Could You, Would You?

I have seen many people do many things for varying reasons when faced with a hotly contested divorce or child custody matter.  Unless you ever confront such a difficult situation, some of the things people do may seem unimaginable.  But, if you were placed in such a position, could you, would you….

Spend Your Children’s College Education Savings on Attorney’s Fees?  Unfortunately, it is not uncommon for parents to do this.  They need to fund the attorney’s fees involved in a bitter divorce or custody case, so they deplete assets and wealth which otherwise could have been saved and used for the children’s college education.  The anger is so high, settlement is an unthinkable solution.

Pass Up Career Advancement to Impact a Support Order?  This falls in the category of “cutting off your nose to spite your face.”  Though increased income for either party impacts the support order, the party earning the income always keeps more of the income than he or she pays in support; or keeps more of that income than will be the amount of the reduction in support.

Not Seek Employment to Maximize the Amount of Support Received?  Except in extraordinary circumstances, stay-at-home parents/spouses will be required to re-enter the workforce at some point.  Many people delay the re-entry to the workforce so that they maximize the amount of support received.  My question to the individuals who intentionally choose to not seek employment is:  what happens if the other parent/spouse upon whom you rely for support, dies, becomes disabled or unemployed? How will you support yourself and your children?

Intentionally Interfere with the Relationship Between your Children and the Other Parent?   Putting aside the cases involving domestic violence and objectively bad or dangerous parenting, many parents intentionally interfere with the parent/child relationship for a variety reasons, such as to impact the amount of child support; to induce the child to align with the angry parent and turn against the other parent as a means of punishing that other parent; or to avoid seeing the other parent at frequent custodial exchanges.

Tell Your Child Derogatory Stories About the Other Parent?  Whether or not the statements are true is not the point.  To tell a child derogatory statements about his or her other parent is a harmful insult to the child (the child feels half of him or her is bad and not loved).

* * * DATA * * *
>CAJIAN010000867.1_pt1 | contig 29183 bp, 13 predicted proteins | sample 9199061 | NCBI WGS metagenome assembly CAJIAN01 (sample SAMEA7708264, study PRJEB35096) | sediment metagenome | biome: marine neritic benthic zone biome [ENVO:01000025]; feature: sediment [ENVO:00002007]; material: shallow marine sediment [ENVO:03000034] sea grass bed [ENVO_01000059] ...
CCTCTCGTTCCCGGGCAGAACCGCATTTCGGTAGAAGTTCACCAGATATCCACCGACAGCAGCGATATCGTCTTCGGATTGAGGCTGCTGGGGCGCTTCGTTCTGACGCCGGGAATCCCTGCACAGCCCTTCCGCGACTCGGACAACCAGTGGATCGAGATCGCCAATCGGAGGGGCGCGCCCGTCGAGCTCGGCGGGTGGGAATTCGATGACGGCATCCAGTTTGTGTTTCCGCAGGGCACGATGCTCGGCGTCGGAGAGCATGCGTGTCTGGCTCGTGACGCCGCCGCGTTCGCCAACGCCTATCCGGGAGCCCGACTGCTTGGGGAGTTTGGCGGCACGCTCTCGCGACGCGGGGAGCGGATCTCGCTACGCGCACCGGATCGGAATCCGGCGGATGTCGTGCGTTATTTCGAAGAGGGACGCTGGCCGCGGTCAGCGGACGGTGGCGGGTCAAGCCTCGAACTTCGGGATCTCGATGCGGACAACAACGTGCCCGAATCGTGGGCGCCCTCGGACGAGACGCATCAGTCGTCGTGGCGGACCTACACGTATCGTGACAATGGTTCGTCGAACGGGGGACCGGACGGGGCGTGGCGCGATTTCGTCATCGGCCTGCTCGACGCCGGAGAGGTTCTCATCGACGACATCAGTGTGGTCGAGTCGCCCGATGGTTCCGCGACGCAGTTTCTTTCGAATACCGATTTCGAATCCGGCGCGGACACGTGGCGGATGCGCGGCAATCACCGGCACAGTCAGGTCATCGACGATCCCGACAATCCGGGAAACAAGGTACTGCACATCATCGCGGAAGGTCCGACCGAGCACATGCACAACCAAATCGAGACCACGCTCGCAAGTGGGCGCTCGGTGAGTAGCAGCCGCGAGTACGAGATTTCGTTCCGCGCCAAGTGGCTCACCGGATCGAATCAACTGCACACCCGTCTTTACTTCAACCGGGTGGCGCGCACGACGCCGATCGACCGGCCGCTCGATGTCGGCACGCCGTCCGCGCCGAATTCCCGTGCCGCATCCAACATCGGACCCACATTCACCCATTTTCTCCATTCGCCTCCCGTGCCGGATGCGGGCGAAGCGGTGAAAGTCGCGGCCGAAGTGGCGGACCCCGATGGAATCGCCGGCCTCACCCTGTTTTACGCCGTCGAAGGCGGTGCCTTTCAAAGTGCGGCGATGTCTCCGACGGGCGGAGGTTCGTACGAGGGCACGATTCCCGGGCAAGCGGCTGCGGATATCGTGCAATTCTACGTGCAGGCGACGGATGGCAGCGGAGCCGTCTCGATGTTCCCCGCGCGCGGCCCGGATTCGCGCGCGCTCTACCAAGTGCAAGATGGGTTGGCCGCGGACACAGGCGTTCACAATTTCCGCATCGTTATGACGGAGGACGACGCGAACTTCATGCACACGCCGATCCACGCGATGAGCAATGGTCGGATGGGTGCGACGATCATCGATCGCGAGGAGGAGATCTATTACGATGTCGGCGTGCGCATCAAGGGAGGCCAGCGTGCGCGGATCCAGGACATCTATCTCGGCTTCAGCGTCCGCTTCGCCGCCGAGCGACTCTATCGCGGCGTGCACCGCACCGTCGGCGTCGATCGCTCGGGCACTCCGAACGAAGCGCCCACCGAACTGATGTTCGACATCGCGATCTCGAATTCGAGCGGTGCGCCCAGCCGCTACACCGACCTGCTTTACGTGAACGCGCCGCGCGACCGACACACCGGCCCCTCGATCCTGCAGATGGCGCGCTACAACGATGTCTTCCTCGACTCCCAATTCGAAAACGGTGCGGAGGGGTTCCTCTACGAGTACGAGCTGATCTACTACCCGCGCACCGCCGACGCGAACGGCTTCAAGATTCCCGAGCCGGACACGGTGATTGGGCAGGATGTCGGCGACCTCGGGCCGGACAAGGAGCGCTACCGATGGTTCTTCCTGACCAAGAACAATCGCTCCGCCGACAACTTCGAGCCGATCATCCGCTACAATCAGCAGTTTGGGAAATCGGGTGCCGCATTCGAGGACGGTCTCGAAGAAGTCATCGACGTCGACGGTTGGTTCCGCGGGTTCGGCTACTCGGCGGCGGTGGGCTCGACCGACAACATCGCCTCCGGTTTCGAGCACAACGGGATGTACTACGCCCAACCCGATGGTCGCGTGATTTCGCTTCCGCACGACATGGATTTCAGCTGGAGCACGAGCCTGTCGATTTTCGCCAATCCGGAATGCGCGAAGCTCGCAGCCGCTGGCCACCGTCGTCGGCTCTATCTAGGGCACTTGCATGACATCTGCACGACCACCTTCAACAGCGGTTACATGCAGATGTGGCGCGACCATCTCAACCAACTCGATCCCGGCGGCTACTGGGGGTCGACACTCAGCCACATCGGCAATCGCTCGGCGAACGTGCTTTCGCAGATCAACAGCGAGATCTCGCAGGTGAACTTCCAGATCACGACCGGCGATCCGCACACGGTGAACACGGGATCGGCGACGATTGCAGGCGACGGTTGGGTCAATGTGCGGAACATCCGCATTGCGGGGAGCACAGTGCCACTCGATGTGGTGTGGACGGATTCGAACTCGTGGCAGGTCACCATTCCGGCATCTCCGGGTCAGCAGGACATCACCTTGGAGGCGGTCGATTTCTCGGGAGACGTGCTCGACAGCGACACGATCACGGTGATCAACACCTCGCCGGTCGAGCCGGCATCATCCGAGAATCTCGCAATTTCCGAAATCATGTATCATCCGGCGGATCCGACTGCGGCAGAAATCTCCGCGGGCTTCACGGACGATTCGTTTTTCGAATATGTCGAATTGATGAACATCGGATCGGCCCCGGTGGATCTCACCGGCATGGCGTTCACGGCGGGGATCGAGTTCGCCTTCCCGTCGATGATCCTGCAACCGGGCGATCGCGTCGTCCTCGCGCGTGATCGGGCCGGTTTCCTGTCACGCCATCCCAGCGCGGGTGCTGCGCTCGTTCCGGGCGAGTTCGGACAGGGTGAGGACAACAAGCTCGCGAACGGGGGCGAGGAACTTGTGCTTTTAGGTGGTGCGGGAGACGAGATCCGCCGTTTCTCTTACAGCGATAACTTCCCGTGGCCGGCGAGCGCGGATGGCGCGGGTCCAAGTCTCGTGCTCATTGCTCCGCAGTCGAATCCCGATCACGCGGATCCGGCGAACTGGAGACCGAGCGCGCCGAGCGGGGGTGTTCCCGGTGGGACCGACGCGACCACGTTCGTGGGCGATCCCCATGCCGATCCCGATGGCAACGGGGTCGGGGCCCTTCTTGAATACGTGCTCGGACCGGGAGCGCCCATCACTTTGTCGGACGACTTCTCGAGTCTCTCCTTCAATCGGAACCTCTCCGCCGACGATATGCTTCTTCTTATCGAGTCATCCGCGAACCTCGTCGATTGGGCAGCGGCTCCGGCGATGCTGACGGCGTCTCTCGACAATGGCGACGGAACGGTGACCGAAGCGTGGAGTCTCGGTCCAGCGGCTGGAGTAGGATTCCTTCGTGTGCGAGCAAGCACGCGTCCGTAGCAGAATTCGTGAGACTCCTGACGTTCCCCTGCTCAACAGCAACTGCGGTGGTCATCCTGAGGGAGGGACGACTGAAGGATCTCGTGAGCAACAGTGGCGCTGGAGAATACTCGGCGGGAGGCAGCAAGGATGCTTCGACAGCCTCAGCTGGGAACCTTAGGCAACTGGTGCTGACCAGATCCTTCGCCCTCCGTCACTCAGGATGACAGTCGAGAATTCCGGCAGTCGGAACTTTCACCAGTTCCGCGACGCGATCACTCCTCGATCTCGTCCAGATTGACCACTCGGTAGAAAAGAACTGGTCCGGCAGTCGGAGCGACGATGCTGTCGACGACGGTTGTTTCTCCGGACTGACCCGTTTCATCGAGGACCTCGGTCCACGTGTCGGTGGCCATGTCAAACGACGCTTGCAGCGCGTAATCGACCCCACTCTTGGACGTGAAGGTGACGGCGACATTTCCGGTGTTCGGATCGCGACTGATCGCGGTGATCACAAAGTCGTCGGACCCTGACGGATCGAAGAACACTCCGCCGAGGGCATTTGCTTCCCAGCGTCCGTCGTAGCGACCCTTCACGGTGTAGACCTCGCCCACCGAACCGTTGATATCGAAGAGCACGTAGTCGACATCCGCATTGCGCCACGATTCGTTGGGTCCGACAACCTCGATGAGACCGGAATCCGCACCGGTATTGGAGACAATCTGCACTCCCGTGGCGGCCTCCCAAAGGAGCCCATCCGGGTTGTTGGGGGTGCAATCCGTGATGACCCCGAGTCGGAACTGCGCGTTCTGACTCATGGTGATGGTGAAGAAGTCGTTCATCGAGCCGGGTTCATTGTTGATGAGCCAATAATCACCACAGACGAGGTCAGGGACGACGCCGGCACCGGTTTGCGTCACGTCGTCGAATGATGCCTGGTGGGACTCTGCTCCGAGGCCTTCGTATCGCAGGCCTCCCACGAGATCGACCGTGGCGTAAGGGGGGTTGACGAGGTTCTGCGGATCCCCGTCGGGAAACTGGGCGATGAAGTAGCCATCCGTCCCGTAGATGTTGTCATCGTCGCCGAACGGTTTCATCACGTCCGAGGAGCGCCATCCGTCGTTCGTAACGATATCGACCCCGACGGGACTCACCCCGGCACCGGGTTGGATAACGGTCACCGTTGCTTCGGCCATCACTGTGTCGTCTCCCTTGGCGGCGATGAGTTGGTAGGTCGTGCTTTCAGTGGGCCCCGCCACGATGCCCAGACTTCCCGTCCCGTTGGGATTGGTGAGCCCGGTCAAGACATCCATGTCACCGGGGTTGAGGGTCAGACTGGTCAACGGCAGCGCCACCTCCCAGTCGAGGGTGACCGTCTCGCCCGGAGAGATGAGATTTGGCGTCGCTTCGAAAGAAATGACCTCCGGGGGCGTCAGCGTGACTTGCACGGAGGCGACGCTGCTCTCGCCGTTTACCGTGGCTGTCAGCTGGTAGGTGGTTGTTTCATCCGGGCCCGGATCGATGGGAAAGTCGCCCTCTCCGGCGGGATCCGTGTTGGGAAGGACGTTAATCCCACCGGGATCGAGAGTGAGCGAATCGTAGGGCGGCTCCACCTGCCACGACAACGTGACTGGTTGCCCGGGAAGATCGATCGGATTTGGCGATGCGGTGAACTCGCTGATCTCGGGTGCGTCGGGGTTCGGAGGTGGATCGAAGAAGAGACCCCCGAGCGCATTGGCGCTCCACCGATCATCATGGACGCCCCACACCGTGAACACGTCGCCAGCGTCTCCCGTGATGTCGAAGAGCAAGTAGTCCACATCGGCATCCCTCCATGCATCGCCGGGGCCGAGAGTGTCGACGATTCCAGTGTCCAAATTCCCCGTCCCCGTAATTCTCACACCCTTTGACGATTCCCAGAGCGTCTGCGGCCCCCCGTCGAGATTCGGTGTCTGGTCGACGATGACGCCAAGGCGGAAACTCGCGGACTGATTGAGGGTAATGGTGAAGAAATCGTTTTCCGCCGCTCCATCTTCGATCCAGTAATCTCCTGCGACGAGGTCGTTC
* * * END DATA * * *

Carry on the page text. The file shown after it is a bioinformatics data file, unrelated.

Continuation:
Relinquish Custody of Your Child?  This sounds unfathomable, but I have seen parents do this in situations where the child has been placed in the middle of the custody battle by the other parent. This causes the child extreme stress which results in physical, emotional and mental damage, all simply as a means of keeping the child out of the other parent’s life (see above for possible reasons). The parent who is the target in such situations will sometimes withdraw from the fight for custody as the last and only means to remove the child from enduring the ongoing, pervasive and damaging conflict.

These situations may seem farfetched, but trust me they are not.  Family law attorneys face these situations frequently with their clients and must counsel their clients on how to address these issues and the impact on the family.  So, when you hear a story about what someone has done in their divorce or child custody case, do not be too quick to judge their decisions.  Instead, think that if you were in that position, could you, would you, do what they did given the same circumstances?

Topics:  Attorney's Fees, Child Custody, Child Support, Divorce, Marriage

Published In: Family Law Updates

DISCLAIMER: Because of the generality of this update, the information provided herein may not be applicable in all situations and should not be acted upon without specific legal advice based on particular situations.

© Law Offices of Marlo Van Oorschot, APLC | Attorney Advertising

Don't miss a thing! Build a custom news brief:

Read fresh new writing on compliance, cybersecurity, Dodd-Frank, whistleblowers, social media, hiring & firing, patent reform, the NLRB, Obamacare, the SEC…

…or whatever matters the most to you. Follow authors, firms, and topics on JD Supra.

Create your news brief now - it's free and easy »